string filename = "file.txt";
FILE* fp = fopen(filename, "rt");
if(fp is null) {
	switch(errno) {
			// if the interruption is because the user
			// decided to cancel, we need to clean up and
			// exit. but if not, just try again to finish
			// the task.
				goto try_again;
			final switch(dialog_with_user("What do you want to do to resolve " ~ errno ~ " ?")) {
				case new_filename:
					goto try_again;
				case change_user:
					goto try_again;
				case abort:
					// forget about the whole task
				case retry:
					// maybe they fixed it externally
					goto try_again;
				case fail:
					// perhaps the rest of the task can be salvaged
			// you don't know how to handle it
			// so the decision is moved up a level
} else {
	// success, can now read from fp

As you can see, the concept is doable, but quite a pain. Whatever task this was part of needs to handle things similarly at the next level, the blocking calls need to be handled somehow (though making some kind of resumeable task object - like a D fiber - I do think can make this kinda nice), and the fact that the error details are in this separate errno instead of actually enumerated as part of the return value - ideally a limited set of well-defined options, so you can both recognize them kinda generically, but also final switch all of them, something like an enum with values selected from a general list - adds to the hassle. This individual function isn't bad, but if this function is part of a greater whole, you start to feel some pain.

The exception version alleviates that pain by batching everything. Your handlers are in catch blocks at the top-level of a task you are trying to do. With automatic propagation, this looks fairly ok, but the problem with this concept is it doesn't help much on recovery. You can restart the entire task from scratch or abandon the whole thing, but you can't fix something and retry very well from the top level - suppose your tasks opens two files and you get file not found on the second. An exception would close the first file as part of the stack unwinding, then the catch can change the filename... and if it retries, it will re-open the first file to get back there. It can work but it is a bit awkward. Especially for the "interrupted, but not canceled" case, where you just want it to retry the most recent thing!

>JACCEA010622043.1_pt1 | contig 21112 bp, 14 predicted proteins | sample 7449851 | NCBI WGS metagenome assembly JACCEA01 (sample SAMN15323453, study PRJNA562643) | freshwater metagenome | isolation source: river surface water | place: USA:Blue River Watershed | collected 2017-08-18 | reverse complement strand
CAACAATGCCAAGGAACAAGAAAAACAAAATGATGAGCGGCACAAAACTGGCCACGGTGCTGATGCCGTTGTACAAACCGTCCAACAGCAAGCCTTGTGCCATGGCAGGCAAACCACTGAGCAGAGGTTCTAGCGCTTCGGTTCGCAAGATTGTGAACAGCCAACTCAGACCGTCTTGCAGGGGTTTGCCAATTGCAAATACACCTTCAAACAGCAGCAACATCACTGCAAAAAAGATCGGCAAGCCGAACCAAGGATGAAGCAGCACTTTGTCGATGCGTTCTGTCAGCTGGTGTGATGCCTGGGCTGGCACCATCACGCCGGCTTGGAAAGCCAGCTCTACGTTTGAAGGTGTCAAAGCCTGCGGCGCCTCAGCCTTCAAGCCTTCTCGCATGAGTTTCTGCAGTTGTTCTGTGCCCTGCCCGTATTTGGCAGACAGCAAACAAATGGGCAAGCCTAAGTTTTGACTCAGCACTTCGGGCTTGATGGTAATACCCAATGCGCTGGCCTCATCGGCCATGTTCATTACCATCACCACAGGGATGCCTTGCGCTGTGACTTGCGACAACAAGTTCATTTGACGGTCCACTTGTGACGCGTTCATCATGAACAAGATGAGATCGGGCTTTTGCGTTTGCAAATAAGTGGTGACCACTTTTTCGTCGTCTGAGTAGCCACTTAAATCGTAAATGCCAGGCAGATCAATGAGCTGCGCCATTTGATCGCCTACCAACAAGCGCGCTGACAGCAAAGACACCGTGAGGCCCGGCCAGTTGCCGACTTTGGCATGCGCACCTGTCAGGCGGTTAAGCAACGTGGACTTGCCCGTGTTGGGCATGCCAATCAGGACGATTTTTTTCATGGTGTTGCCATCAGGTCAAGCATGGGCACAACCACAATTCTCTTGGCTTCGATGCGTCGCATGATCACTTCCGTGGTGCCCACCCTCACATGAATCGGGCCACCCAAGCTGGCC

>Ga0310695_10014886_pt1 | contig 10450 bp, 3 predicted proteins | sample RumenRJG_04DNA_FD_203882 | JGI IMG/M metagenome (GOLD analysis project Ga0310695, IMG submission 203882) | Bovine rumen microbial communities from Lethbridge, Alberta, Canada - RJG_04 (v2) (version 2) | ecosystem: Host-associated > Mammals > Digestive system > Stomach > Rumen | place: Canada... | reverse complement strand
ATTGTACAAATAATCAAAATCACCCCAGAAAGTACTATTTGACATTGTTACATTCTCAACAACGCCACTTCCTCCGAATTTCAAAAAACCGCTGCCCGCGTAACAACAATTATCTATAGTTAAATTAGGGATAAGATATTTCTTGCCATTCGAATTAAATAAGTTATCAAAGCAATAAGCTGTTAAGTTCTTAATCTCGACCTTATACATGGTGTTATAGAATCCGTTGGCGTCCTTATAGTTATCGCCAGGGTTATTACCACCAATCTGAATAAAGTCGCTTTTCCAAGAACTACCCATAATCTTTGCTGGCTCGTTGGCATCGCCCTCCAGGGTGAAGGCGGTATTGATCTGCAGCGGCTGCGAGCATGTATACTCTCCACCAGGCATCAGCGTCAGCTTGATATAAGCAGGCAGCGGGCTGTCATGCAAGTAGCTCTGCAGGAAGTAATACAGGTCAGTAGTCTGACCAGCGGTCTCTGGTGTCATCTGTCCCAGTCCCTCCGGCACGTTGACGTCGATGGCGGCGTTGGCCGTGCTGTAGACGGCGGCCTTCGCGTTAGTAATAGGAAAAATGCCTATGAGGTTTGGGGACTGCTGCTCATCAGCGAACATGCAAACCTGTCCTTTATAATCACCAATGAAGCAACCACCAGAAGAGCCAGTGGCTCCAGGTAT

So I'd want some way to pass in recovery procedures from the top-level of a task to actually run in the middle of a task and possibly resume or try again. Hardware exceptions tend to allow this, a page fault, for example, can load the page then rerun the instruction. But it is relatively rare in higher level code; they were deemed useless in practice in the 80's and the only language I know of that still keeps it around is Common Lisp. I'm not sure I agree because a lot of these tasks indeed can be resumed, at least if the context hasn't already been destroyed by a stack unwind. Does make me wonder though: what did the C++ designers see that I'm missing?

While that tempts me to abandon this, I'm gonna ignore that exception and just keep going :)